Stores opened greater than two years - Our stores opened greater than two years (store sites opened as follows: 2008 group - opened 2006 and earlier, 2007 group - opened 2005 and earlier, and 2006 group - opened 2004 and earlier) represent a consistent same-store view of our business. During each of the twelve months in 2006 and 2007, and the first three months of 2008, the stores opened greater than two years had daily sales growth rates of (compared to the comparable month in the preceding year):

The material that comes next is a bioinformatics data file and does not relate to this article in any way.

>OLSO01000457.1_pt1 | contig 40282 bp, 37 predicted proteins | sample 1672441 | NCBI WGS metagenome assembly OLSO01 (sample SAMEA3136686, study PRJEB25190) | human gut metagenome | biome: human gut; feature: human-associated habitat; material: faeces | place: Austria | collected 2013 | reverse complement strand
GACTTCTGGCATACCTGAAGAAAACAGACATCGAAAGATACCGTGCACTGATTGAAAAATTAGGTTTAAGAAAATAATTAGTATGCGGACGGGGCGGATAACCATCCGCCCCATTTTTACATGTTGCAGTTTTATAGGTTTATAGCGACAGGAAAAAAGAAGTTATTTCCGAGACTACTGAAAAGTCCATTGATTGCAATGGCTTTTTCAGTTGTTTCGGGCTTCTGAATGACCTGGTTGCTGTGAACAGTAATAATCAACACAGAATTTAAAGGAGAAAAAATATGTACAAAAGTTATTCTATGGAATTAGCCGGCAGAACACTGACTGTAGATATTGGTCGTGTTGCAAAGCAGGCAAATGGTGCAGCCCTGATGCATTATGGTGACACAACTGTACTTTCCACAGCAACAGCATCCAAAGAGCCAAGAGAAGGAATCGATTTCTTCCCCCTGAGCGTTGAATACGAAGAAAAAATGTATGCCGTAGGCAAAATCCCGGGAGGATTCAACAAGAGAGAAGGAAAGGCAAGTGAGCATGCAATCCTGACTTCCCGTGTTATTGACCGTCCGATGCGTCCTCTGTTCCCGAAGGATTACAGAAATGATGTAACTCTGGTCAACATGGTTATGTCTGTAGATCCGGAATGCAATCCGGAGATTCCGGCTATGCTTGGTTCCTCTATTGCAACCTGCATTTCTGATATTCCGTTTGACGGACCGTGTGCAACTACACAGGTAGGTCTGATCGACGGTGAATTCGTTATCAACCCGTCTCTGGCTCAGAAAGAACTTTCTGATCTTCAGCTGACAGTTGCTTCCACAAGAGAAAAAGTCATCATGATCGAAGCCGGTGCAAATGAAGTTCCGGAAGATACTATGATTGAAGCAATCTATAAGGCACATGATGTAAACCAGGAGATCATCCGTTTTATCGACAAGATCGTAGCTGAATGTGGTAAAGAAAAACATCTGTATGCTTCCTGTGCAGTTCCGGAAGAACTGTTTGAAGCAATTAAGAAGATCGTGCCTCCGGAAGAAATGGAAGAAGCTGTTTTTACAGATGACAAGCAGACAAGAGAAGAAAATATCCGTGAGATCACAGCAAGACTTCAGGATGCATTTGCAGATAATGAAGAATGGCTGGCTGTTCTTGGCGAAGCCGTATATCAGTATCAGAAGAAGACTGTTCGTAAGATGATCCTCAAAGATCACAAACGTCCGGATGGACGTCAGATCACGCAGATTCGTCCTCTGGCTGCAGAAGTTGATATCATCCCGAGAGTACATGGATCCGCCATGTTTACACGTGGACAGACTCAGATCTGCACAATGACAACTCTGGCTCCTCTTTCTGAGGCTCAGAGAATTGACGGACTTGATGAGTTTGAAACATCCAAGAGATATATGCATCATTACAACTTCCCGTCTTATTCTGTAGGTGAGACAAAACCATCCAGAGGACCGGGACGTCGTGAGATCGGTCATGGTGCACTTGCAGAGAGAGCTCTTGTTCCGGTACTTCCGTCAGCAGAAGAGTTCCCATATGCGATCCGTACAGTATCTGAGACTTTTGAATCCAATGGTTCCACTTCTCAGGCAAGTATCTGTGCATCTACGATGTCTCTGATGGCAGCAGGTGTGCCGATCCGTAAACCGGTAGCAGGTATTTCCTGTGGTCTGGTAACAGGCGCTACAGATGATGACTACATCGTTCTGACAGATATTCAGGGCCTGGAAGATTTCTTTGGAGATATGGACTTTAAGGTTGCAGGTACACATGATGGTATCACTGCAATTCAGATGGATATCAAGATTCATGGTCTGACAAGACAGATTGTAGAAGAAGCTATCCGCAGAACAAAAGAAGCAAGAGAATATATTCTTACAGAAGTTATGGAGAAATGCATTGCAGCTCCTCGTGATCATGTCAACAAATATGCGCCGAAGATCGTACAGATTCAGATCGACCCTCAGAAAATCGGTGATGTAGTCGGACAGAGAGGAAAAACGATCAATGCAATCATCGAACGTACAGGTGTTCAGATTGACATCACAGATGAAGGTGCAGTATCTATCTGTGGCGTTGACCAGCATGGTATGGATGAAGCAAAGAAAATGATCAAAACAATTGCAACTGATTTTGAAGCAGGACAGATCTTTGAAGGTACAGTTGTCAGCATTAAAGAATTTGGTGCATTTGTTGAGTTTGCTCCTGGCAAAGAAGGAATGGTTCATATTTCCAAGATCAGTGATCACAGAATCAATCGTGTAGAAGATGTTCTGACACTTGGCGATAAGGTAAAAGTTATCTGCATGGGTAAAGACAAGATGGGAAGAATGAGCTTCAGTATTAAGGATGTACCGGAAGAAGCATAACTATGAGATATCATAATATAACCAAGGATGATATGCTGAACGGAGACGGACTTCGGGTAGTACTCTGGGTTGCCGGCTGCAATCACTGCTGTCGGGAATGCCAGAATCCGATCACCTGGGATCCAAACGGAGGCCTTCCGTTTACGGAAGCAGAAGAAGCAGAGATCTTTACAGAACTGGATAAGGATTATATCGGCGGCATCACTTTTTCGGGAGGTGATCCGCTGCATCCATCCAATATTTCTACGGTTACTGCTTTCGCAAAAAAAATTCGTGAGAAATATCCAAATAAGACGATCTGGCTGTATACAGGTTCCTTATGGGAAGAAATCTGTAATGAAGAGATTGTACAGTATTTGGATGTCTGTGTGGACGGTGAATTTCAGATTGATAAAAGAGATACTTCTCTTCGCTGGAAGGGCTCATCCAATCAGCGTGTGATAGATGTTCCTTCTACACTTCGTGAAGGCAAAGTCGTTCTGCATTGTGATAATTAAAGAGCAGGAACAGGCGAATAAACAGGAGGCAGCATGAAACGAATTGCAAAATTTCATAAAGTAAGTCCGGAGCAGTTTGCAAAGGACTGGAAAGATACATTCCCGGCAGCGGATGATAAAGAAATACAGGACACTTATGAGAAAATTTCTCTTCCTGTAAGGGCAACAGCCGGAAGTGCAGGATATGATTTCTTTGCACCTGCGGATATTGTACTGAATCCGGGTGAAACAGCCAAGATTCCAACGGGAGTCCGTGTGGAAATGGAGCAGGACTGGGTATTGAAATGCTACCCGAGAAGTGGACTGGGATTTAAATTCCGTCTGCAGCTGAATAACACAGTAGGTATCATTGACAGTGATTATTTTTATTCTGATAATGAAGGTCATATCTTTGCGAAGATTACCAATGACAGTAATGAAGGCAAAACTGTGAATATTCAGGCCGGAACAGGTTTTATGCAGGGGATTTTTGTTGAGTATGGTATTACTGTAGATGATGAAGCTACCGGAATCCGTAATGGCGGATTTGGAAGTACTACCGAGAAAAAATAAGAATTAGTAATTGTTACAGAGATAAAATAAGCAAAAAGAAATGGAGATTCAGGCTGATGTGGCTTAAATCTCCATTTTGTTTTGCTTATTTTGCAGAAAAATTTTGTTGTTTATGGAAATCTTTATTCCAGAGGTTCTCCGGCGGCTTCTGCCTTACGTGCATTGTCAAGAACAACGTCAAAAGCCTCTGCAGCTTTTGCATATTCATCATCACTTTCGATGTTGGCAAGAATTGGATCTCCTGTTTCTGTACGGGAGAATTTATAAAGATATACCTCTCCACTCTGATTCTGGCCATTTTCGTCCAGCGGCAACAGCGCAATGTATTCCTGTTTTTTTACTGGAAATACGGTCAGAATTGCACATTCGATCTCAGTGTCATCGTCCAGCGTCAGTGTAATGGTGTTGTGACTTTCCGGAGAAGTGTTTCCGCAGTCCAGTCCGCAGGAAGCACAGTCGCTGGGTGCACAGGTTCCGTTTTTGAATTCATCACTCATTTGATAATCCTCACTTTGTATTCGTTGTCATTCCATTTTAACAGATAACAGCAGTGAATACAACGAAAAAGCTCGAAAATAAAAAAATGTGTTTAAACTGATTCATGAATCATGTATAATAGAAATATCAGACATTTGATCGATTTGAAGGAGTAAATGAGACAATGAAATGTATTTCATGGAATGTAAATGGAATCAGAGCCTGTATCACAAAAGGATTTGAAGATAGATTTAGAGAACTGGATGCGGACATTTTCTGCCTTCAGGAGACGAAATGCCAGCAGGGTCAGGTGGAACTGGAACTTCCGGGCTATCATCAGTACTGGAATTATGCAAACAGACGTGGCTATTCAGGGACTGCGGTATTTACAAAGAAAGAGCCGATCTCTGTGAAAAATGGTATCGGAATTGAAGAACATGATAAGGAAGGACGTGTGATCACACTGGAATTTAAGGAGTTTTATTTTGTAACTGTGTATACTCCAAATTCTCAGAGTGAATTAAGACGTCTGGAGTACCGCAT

Jan. Feb. Mar. Apr. May June July Aug. Sept. Oct. Nov. Dec. 2006 17.8% 15.0% 14.6% 12.3% 12.5% 14.0% 12.8% 13.9% 9.2% 9.0% 9.4% 10.9% 2007 7.3% 6.0% 9.4% 5.5% 6.7% 7.2% 6.5% 5.9% 6.8% 7.6% 8.8% 10.9% 2008 12.0% 11.1% 12.5% All company sales - During each of the twelve months in 2006 and 2007, and the first three months of 2008, all the selling locations combined had daily sales growth rates of (compared to the comparable month in the preceding year): Jan. Feb. Mar. Apr. May June 2006 23.9% 21.3% 21.1% 19.1% 19.2% 20.6% 2007 12.6% 11.8% 15.5% 12.0% 13.2% 14.8% 2008 15.6% 15.0% 16.9% July Aug. Sept. Oct. Nov. Dec. 2006 19.7% 20.7% 16.1% 15.9% 16.3% 17.7% 2007 13.9% 13.4% 13.7% 14.7% 15.2% 16.8%